The Little Match Girl
Hans Christian Anderson ~ Blair Lent ~ Houghton Mifflin, 1968
Sorry I've been erratic in posting, but that's what happens when you are room mom to 24 first graders in the weeks leading up to Christmas. To make up for it, I thought I'd highlight the most depressing (yet strangely uplifting) children's Christmas story of all time. Hans Christian Anderson's timeless tale has all those feel-good components you expect out of the holidays. Poverty. Starvation. Death. When the warm around us is snug and glowing with holiday cheer, it's always good to step outside and remember that not everyone is lucky enough to write and read blogs and enjoy children's books.
Originally published in 1845, it's the story of a little girl wandering the streets, selling bundles of matches. Or, at least, trying to sell matches. When no one buys her wares and she loses her shoes in the snow...
The little girl found a corner where one house projected a little beyond another and she crouched there, drawing her little feet close under her. But she was still cold. She did not dare go home, for she had sold no matches, nor earned even one penny. If she should return home her father would surely give her a beating. And besides it was almost as cold at home as it was here, for they had nothing over them but a roof through which the wind whistles, even though the largest cracks had been stuffed with straw and rags.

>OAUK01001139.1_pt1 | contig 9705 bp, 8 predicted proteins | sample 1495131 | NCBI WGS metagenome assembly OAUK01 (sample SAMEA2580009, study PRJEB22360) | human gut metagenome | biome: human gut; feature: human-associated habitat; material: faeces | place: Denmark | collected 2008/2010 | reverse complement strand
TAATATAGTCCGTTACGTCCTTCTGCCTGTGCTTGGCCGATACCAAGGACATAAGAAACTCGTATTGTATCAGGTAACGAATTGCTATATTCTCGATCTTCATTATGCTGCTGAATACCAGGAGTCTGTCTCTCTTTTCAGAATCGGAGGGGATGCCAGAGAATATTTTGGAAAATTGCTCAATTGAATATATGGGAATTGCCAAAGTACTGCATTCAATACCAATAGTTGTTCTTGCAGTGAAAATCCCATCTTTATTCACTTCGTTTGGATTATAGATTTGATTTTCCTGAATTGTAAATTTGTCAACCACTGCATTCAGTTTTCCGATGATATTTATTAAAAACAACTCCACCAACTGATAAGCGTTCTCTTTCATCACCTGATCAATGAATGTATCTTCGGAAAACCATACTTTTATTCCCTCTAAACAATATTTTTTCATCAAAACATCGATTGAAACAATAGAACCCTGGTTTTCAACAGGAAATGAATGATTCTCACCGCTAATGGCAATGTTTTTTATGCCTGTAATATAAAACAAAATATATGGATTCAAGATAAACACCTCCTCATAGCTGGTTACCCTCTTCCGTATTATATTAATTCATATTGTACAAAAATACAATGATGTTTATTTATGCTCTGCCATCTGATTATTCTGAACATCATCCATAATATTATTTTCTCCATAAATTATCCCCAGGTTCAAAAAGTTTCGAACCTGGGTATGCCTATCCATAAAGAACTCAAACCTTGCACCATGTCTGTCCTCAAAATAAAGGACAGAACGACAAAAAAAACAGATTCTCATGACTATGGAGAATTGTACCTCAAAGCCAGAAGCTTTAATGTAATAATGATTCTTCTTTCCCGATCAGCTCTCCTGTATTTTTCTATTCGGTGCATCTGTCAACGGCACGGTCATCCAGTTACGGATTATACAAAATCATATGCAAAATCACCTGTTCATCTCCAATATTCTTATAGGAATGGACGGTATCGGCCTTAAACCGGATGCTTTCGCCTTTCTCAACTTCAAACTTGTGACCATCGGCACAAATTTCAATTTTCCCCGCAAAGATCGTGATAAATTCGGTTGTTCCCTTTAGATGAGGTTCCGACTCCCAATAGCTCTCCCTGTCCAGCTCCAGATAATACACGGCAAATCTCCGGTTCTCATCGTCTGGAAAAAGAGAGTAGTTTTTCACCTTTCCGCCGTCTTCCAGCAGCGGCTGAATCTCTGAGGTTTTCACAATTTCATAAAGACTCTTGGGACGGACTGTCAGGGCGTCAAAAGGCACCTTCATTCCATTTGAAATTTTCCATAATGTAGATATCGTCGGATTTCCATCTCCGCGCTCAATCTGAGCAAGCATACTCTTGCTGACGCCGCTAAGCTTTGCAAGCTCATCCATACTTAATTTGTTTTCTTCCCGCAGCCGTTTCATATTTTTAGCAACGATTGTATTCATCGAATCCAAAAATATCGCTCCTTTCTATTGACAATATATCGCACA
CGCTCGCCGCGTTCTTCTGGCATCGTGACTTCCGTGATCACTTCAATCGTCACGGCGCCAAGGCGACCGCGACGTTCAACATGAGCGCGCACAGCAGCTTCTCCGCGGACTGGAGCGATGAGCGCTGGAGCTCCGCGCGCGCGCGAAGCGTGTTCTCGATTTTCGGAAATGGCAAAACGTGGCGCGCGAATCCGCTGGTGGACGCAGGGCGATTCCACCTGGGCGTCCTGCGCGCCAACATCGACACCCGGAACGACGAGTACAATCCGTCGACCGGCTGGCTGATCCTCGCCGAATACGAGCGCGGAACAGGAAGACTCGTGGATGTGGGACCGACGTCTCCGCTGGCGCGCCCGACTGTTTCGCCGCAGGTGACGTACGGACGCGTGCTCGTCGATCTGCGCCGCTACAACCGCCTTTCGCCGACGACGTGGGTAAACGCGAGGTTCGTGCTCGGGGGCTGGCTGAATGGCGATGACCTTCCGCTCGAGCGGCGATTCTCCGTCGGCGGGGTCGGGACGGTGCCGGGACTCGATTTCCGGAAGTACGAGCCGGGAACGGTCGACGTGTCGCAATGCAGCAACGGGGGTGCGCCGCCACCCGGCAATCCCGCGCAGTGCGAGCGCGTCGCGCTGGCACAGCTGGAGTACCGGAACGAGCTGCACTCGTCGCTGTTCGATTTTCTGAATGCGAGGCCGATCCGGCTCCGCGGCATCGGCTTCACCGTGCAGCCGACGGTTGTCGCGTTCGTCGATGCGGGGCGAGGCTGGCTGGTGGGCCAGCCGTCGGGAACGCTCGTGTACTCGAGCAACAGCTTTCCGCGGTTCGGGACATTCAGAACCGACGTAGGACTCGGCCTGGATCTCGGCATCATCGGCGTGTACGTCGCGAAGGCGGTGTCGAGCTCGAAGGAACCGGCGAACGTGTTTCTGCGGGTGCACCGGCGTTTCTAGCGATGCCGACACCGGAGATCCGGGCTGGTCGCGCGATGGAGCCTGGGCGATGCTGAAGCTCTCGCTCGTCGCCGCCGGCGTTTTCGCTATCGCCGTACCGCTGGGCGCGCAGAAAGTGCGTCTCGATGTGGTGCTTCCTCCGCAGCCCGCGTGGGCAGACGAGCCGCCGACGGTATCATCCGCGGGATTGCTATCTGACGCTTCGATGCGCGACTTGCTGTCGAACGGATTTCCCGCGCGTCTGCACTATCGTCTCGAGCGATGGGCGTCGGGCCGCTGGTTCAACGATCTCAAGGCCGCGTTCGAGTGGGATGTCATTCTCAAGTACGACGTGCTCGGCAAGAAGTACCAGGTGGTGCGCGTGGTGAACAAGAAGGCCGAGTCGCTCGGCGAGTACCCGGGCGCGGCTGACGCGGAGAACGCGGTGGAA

It gets worse from there on out. To stay warm, she begins striking the matches and in each one, she sees a fantastical vision. A blazing fire. A turkey dinner. An enchanting Christmas tree. Until at last a star arrives bringing her long-dead grandmother along who "took the little girl in her arms, and they both soared in brightness and joy above the earth, very, very high; up to where neither cold nor hunger, nor fear is ever known."
I remember crying buckets at this story as a child, and vowing always to help those less fortunate than me. Beautifully illustrated by the artist who brought us the always awesome Tikki Tikki Tembo, it's a great one to read during the holidays to inspire empathy and build traditions of giving. A heartbreaking lesson that every child should learn. (Check out Tomi's version if you've never seen it before...)
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